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Analyzing And Improving Our Soil – Phase 2

Jun 23, 2018 | Coffee, Newsletter

Welcome back to the next update in this series of reports coming to you from our very own in-house Biologist and Value Chain Analyst, Valentina Pedrotti!

This series is designed to give you a greater insight into the “Art of Coffee Science” that is being implemented throughout our network of 10 (soon to be 11!) specialty coffee farms in Panama.

In your own words..take it away Valentina!

PHASE II
Immediate strategies for soil improvement
Valentina Pedrotti,
ICFC Biologist & Value Chain Analyst.

Now that we have a broader picture of the current situation of the 12-hectare farm located in Jaramillo, we can start developing activities and coping strategies to improve its soil condition in the short, medium and long term.
Since producing high quality specialty coffee is our main goal, we decided to start planting coffee trees this year. However, the strategies implemented are different compared to the strategies we have already implemented on other farms.

In this specific case, we need to make sure that the immediate area occupied by the root system of the coffee plants is well-conditioned. That means that the plants will have access to micro and macro elements with no difficulties.

For that reason, we decided to start localized soil recovery strategies in the plantation area (around 30 cm diameter around each plant). This allowed us to start planting coffee saplings this year, and not waiting until the whole area is 100% recovered.

The first step consists on designing the planting pattern. As I mentioned in the first article (Phase I: diagnosis), many of the strategies we are going to implement in this project will meet more than one function.

This is the case of the planting pattern we chose. The pattern of planting 1×3 m (1 meter between plants and 3 meters between the rows) follows the contour line of the surface of the soil. It is almost perpendicular to the surface, facilitating the harvest activities and also reducing the rate of erosion.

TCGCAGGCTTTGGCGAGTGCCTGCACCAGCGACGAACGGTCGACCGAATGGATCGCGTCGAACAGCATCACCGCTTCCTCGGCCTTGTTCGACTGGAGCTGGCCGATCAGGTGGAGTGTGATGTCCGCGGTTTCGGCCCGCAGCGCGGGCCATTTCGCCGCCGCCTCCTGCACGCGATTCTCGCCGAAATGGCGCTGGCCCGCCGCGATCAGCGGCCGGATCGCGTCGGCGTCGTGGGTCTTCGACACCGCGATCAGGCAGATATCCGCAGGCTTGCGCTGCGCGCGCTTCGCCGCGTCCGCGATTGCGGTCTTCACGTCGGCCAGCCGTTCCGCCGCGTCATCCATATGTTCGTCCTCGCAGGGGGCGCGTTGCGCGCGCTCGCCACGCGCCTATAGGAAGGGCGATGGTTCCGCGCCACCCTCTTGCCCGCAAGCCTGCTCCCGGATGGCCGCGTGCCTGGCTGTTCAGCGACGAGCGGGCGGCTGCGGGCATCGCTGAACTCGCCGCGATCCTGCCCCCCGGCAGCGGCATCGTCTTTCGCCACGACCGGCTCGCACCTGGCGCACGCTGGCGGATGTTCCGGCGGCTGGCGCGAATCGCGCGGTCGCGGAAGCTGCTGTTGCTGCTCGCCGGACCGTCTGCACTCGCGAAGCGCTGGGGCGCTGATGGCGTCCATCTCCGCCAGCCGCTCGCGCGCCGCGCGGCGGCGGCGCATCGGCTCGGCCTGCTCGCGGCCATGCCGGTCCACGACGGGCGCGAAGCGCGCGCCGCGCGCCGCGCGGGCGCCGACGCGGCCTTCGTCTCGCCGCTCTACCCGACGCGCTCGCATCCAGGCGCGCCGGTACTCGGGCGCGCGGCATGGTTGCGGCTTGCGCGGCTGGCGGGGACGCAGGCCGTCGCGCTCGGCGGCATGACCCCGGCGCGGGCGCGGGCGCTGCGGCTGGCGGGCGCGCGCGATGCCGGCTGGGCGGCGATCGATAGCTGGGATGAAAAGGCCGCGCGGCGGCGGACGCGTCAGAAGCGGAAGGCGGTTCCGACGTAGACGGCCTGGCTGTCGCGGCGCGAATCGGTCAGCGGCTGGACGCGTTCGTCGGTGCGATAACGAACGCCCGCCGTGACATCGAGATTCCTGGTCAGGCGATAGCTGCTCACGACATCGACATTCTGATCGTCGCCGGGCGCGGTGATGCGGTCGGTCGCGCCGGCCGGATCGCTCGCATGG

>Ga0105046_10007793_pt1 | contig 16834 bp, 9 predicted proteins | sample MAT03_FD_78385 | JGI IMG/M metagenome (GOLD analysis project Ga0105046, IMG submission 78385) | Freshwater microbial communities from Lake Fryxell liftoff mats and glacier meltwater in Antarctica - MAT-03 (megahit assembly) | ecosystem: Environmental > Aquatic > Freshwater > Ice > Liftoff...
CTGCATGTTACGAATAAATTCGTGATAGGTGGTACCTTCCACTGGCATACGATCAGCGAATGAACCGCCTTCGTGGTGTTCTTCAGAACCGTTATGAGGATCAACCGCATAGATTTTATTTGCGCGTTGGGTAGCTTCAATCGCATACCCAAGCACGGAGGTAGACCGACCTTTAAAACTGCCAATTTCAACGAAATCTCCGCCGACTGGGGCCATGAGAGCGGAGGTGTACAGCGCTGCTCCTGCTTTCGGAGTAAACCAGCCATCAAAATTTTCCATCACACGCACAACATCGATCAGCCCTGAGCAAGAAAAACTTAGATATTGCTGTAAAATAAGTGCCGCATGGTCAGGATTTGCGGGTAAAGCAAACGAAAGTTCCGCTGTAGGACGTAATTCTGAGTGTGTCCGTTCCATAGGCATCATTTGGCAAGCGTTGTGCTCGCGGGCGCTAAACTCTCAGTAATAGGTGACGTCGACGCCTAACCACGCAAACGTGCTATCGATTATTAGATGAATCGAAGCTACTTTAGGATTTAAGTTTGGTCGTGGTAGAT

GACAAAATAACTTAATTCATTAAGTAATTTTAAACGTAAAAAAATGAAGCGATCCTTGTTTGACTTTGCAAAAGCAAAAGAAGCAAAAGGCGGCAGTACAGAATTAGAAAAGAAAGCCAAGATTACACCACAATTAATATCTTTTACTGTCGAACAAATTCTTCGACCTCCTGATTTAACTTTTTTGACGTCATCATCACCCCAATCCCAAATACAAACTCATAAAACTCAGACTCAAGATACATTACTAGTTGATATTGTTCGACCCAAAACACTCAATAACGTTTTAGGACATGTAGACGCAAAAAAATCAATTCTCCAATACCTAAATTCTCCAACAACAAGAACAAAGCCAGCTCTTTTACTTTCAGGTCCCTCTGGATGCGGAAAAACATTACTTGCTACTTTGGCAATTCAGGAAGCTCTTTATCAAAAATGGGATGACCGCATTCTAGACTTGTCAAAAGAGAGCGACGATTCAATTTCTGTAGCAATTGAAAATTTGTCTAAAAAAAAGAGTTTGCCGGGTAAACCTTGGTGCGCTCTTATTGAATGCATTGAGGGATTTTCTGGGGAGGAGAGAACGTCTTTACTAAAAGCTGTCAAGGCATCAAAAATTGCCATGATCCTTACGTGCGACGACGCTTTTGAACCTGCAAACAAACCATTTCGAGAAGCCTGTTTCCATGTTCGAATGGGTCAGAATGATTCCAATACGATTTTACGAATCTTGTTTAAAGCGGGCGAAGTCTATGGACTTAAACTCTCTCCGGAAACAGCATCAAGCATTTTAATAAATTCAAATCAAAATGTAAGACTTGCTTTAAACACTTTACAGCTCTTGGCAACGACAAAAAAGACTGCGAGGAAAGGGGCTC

Once the planting pattern was defined in the field and the holes were opened, the farmers started to bring the young coffee plants up to the farm. It is a very demanding activity since the farm has no direct connection to a main road yet. It takes around 20 min for each trip to bring the thousands of plants from the main road to the farm.

The second strategy consists of improving the soil conditions of the immediate area occupied by the coffee plant. For that, around 30 cm diameter holes were opened to allow aeration and gases exchange in the soil as the first strategy.

Afterwards, the coffee plants were planted using an organic and highly nutritious product: hens manure. This specific hen manure comes from laying hens. This type of hen has a longer lifetime compare to chickens for human consumption.

It means that the manure accumulates for a longer time resulting in a higher quality fertilizer.  Hens manure, or what we call gallinaza in Spanish, has a fast mineralization rate. This is the decomposition process of organic matter that produces inorganic nitrogen (nitrate and ammonium) that the plant consumes.

Each coffee plant was provided with 3 oz of hens’ manure. In this farm, we are planting two different varietals, Typica (6000 plants) and Geisha (5500 plants)

Again, this is a double function strategy. It will provide nutrients to our coffee plants, while regulating the soil pH. As it was mentioned before, high acidity was one of the issues we found on the farm.

By adding organic matter (OM) to the soil we are promoting the regulation of the pH in the soil, while increasing the “O” horizon (the most superficial soil layers with a high percentage of organic matter).

See you soon in the next report coming directly from the ICFC coffee farms right here in Boquete, Panama.

Valentina Pedrotti.

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